Articles dans des revues à comité de lecture
|A tale of two cities: Vulnerabilities of the London and Paris transit networks|
|von Ferber C., Berche B., Holovatch T., Holovatch Yu.|
|J. Transp. Secur. 5 (2012) 199-216|
|DOI : 10.1007/s12198-012-0092-9|
|ArXiv : arxiv:1206.2599 [PDF]|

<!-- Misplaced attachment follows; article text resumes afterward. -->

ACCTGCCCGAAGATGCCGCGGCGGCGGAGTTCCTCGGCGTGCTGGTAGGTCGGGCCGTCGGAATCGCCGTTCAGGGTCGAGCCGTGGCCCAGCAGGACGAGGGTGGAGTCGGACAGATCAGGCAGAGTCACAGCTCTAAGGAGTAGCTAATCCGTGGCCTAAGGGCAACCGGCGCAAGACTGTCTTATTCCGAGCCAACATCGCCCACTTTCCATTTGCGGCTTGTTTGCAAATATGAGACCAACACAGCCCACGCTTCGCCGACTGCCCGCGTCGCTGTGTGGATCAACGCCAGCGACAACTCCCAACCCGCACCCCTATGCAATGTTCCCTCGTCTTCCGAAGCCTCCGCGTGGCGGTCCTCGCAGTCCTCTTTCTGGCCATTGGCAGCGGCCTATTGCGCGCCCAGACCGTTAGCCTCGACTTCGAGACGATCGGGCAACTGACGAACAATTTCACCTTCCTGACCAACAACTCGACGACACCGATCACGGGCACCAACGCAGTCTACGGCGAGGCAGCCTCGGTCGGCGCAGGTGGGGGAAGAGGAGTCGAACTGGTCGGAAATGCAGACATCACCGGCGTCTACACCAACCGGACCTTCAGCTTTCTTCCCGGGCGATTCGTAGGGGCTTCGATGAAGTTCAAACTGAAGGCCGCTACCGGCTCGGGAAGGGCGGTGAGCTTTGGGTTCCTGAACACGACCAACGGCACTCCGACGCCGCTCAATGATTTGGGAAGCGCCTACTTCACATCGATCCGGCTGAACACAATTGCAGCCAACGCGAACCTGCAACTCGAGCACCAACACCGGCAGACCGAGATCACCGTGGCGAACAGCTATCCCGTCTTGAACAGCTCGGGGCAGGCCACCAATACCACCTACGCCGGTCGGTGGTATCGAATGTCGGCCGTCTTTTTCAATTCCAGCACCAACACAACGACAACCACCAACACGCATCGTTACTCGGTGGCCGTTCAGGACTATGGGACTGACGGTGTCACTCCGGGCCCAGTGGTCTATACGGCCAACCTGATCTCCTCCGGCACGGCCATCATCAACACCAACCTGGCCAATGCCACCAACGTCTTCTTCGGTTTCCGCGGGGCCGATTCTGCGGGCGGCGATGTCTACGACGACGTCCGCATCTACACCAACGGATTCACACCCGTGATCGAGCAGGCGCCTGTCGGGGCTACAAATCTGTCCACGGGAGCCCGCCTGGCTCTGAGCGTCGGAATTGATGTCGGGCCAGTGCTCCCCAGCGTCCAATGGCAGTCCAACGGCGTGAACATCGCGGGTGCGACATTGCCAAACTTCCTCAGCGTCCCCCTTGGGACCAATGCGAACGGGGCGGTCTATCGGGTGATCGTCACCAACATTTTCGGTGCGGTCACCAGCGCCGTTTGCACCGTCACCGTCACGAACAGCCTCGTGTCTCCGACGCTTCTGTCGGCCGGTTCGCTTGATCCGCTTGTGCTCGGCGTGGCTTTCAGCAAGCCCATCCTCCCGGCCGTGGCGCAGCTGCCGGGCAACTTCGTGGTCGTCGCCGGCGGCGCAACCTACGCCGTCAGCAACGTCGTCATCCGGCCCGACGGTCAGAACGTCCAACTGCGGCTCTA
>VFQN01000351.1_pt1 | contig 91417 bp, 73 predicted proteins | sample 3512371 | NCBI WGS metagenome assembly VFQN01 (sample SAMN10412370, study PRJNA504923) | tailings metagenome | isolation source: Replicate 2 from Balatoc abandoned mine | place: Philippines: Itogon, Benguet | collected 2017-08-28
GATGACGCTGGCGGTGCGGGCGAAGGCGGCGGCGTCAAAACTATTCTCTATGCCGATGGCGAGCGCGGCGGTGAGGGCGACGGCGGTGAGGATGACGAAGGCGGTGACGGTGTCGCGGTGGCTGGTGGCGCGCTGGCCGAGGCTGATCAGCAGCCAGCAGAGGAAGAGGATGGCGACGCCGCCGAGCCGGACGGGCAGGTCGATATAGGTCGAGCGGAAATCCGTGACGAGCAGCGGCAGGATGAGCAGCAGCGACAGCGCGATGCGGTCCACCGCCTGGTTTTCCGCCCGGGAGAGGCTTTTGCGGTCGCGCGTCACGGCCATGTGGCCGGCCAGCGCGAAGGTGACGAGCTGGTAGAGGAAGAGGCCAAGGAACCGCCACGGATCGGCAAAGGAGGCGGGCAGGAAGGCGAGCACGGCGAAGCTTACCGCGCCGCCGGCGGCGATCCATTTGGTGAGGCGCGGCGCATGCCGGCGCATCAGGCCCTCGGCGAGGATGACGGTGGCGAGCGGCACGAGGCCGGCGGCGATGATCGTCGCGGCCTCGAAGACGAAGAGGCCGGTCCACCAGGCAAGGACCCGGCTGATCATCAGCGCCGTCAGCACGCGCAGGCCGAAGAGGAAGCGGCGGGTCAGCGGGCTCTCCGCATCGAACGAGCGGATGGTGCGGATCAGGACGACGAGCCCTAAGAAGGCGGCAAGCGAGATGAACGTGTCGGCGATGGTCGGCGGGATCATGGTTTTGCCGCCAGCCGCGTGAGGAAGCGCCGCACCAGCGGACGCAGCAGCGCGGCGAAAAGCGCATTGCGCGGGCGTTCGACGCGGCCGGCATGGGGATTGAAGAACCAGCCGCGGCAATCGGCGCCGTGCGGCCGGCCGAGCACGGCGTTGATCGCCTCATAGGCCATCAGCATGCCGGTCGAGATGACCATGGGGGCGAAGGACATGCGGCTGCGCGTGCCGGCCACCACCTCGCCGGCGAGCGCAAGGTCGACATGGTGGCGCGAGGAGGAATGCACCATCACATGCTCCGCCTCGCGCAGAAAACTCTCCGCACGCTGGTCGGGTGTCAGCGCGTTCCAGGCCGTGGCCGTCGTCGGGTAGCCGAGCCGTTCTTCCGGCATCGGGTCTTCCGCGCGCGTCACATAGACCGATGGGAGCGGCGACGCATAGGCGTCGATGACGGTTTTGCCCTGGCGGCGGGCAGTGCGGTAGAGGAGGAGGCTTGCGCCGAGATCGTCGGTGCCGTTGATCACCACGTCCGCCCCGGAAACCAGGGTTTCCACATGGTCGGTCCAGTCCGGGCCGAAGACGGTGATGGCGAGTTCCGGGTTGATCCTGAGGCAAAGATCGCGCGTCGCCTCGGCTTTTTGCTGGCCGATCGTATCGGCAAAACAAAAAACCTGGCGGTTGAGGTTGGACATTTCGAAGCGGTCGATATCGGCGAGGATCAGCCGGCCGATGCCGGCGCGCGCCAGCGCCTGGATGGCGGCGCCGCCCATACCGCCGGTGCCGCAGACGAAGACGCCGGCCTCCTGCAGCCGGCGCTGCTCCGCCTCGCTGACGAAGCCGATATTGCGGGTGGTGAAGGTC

This paper analyses the impact of random failure or attack on the public transit networks of London and Paris in a comparative study. In particular we analyze how the dysfunction or removal of sets of stations or links (rails, roads, etc.) affects the connectivity properties within these networks. We show how accumulating dysfunction leads to emergent phenomena that cause the transportation system to break down as a whole. Simulating different directed attack strategies, we find minimal strategies with high impact and identify a-priori criteria that correlate with the resilience of these networks. To demonstrate our approach, we choose the London and Paris public transit networks. Our quantitative analysis is performed in the frames of the complex network theory—a methodological tool that has emerged recently as an interdisciplinary approach joining methods and concepts of the theory of random graphs, percolation, and statistical physics. Our finding is that in almost all respects Paris proves to be significantly more resilient than London due to higher organisation. In conclusion we demonstrate that taking into account cascading effects the network integrity is controlled for both networks by less than 0.5% of the stations i.e. 19 for Paris and 34 for London.